Robert
Bereny
(1887-1953)
Artist

Robert Bérény was one of the leading Hungarian artists of the early twentieth century, at the forefront of the avant-garde, he was enormously influential in the 1919 revolution and in bringing Modern Art to Hungary. Initially studying under Tivadar Zemplényi in Budapest in 1904, he was then drawn to the fervent avant-garde atmosphere of Paris where he attended the École des Beaux Arts and the Académie Julien, under Jean Paul Laurens. He became inspired by the radical pictorial techniques of the Post-Impressionists, Cezanne, Van Gogh, and Gauguin who were breaking down convention and freely experimenting with new modes of visual language. He exhibited his work at the Salon des Indépendents, and the Salon d’Automne. In 1907 he travelled to Italy with Bertalan Pór. By 1910 Bérény had returned to Budapest where in 1911 he co-founded the “Group of Eight” with Dezso Czigany, Bela Czobel, Karoly Kernstock, Odon Marffy, Dezso Orban, Bertalan Por and Lajos Tihanyi who together rebelled against tradition. They held an exhibition that year at the National Salon which caused great controversy over their unnatural colours and forms, but they received acclaim from the more progressive critics, and a second exhibition was held the following year. The development of Bérény’s own expressionistic style is evident in his portrait of his friend the composer Béla Bartók from 1913, which would be exhibited at the 1915 San Francisco World Exhibition. In 1914 the group exhibited at the Viennese Bruko Salon. Events in Hungary then became dominated by the mounting revolution, for which Bérény’s poster design “To Arms!” became a symbol. However following the collapse of the revolution in 1919, Bérény was forced to emigrate to Vienna and then Berlin where he worked as a composer until 1926 when Hungary had re-stabilised. On returning to Budapest he was highly celebrated and exhibited regularly including at the Ernst Museum, 1928; Tamás Gallery, 1929, 1932; National Salon, 1929, 1932; “Hungarian Post-Impressionists”, Konyves Kalman Salon, 1931; and chosen to represent Hungary at the Venice Biennale in 1928, 1934, and 1936.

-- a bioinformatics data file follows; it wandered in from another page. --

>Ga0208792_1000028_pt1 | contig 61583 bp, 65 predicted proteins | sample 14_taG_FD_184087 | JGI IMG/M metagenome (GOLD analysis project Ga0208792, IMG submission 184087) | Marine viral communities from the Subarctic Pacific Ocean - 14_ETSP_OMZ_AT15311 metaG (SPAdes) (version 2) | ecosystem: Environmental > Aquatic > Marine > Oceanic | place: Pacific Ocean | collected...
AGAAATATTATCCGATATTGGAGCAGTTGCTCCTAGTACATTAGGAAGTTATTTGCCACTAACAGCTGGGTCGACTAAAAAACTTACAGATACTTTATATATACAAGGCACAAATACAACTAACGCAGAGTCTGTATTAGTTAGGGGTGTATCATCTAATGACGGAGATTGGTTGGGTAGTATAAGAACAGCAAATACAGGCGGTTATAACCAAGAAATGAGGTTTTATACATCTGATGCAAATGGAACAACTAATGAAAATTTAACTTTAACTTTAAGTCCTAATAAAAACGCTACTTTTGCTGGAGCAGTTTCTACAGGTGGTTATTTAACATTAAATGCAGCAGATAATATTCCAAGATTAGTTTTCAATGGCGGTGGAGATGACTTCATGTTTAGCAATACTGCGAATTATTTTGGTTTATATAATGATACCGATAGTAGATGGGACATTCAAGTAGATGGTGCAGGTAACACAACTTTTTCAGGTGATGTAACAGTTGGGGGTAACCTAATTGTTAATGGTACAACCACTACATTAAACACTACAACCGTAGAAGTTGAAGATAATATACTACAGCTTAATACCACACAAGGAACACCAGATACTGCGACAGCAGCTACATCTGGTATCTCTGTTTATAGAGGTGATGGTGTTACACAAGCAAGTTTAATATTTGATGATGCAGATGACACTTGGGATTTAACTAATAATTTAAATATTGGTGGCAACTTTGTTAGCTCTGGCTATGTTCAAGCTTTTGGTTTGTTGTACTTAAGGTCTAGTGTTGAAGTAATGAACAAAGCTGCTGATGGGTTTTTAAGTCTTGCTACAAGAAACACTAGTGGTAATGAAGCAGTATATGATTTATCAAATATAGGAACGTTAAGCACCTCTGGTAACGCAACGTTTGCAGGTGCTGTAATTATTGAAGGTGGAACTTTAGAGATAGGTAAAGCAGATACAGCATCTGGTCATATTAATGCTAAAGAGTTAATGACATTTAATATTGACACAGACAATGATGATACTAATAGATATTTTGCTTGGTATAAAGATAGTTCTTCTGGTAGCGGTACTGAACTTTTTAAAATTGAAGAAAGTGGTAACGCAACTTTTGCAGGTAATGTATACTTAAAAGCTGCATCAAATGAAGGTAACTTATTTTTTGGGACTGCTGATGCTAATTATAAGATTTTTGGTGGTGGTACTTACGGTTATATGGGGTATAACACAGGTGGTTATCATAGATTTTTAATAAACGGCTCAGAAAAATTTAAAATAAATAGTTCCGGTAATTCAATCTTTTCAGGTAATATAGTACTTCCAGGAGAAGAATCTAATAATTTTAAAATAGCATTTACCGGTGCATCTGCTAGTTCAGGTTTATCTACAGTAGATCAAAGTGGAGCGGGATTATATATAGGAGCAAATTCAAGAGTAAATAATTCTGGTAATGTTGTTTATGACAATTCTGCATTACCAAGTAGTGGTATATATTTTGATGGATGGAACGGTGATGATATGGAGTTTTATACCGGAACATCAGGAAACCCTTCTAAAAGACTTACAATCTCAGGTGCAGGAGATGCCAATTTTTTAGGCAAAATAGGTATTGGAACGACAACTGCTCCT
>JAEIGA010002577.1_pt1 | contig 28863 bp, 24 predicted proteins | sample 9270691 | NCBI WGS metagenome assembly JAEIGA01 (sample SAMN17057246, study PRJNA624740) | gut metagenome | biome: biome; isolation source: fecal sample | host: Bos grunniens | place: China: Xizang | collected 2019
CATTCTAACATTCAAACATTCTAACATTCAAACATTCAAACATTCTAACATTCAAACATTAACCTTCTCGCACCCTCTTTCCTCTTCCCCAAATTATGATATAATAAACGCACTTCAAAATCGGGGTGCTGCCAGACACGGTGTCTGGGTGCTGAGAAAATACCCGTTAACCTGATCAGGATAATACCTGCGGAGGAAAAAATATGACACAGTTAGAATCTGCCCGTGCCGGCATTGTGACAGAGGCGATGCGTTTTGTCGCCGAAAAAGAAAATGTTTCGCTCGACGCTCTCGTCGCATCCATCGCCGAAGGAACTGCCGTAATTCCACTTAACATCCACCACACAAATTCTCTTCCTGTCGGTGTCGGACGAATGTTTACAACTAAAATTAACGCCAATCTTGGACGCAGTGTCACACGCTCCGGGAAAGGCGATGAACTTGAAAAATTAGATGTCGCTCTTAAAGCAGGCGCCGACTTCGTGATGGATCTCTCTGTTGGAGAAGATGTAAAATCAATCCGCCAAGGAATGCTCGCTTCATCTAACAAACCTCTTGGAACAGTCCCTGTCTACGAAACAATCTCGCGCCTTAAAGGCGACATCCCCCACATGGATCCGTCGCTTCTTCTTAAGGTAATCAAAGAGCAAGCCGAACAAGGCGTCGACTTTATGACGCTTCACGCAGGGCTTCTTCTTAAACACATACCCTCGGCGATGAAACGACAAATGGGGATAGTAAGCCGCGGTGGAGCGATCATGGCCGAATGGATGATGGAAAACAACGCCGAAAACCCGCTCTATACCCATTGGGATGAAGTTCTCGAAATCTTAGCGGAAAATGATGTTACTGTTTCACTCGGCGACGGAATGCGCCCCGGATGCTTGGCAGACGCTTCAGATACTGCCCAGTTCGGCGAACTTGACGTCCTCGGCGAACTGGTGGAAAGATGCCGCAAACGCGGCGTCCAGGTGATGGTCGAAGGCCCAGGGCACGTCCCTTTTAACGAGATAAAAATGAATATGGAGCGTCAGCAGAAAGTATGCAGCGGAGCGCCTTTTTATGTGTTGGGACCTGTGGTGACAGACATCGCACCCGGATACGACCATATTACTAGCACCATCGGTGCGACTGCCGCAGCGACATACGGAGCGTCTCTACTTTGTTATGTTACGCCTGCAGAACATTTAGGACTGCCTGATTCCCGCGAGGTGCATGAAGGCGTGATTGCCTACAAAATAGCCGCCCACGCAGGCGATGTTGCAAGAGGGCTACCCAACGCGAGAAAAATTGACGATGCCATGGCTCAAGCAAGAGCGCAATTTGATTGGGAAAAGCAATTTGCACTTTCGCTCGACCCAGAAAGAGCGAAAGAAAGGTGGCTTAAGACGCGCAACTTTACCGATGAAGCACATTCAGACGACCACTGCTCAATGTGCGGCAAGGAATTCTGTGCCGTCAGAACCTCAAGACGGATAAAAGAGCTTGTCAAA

During the 1930’s Bérény associated with the Gresham Circle, a group of artists and cultural figures who would meet at the Gresham Palace Coffee House, including Istvan Szonyi, Pal Patzay, Jozsef Egry. They proved highly influential in all branches of the arts during this period. Bérény also became renowned for his innovative advertising graphic designs. In 1936 he was awarded the Szinnyei prize and continued to exhibit widely. Unfortunately during the Second World War his studio was destroyed and many works lost, but he shall always be celebrated as one of the first great Modern artists in Hungary, and continues to be the subject of regular museum exhibitions.